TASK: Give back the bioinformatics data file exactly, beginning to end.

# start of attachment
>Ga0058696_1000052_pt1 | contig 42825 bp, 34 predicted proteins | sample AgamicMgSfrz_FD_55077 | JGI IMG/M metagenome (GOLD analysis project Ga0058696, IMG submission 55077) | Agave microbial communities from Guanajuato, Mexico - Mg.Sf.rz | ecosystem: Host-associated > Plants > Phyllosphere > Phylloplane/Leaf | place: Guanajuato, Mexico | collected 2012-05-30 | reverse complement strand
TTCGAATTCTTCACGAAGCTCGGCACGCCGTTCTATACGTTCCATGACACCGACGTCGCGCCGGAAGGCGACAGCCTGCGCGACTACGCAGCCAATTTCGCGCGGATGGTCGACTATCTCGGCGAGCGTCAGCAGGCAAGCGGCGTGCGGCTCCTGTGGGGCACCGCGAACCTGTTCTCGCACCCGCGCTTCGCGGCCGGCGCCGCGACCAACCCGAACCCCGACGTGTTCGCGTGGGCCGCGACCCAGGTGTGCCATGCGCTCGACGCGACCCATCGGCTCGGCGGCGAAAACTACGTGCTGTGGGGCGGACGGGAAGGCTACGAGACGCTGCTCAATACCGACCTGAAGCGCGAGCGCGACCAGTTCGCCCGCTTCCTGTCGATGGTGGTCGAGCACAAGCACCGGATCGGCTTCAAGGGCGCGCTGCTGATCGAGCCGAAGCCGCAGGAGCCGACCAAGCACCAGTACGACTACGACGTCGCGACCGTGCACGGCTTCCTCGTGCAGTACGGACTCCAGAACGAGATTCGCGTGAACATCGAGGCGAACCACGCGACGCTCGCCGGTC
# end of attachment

>Ga0058696_1000052_pt1 | contig 42825 bp, 34 predicted proteins | sample AgamicMgSfrz_FD_55077 | JGI IMG/M metagenome (GOLD analysis project Ga0058696, IMG submission 55077) | Agave microbial communities from Guanajuato, Mexico - Mg.Sf.rz | ecosystem: Host-associated > Plants > Phyllosphere > Phylloplane/Leaf | place: Guanajuato, Mexico | collected 2012-05-30 | reverse complement strand
TTCGAATTCTTCACGAAGCTCGGCACGCCGTTCTATACGTTCCATGACACCGACGTCGCGCCGGAAGGCGACAGCCTGCGCGACTACGCAGCCAATTTCGCGCGGATGGTCGACTATCTCGGCGAGCGTCAGCAGGCAAGCGGCGTGCGGCTCCTGTGGGGCACCGCGAACCTGTTCTCGCACCCGCGCTTCGCGGCCGGCGCCGCGACCAACCCGAACCCCGACGTGTTCGCGTGGGCCGCGACCCAGGTGTGCCATGCGCTCGACGCGACCCATCGGCTCGGCGGCGAAAACTACGTGCTGTGGGGCGGACGGGAAGGCTACGAGACGCTGCTCAATACCGACCTGAAGCGCGAGCGCGACCAGTTCGCCCGCTTCCTGTCGATGGTGGTCGAGCACAAGCACCGGATCGGCTTCAAGGGCGCGCTGCTGATCGAGCCGAAGCCGCAGGAGCCGACCAAGCACCAGTACGACTACGACGTCGCGACCGTGCACGGCTTCCTCGTGCAGTACGGACTCCAGAACGAGATTCGCGTGAACATCGAGGCGAACCACGCGACGCTCGCCGGTC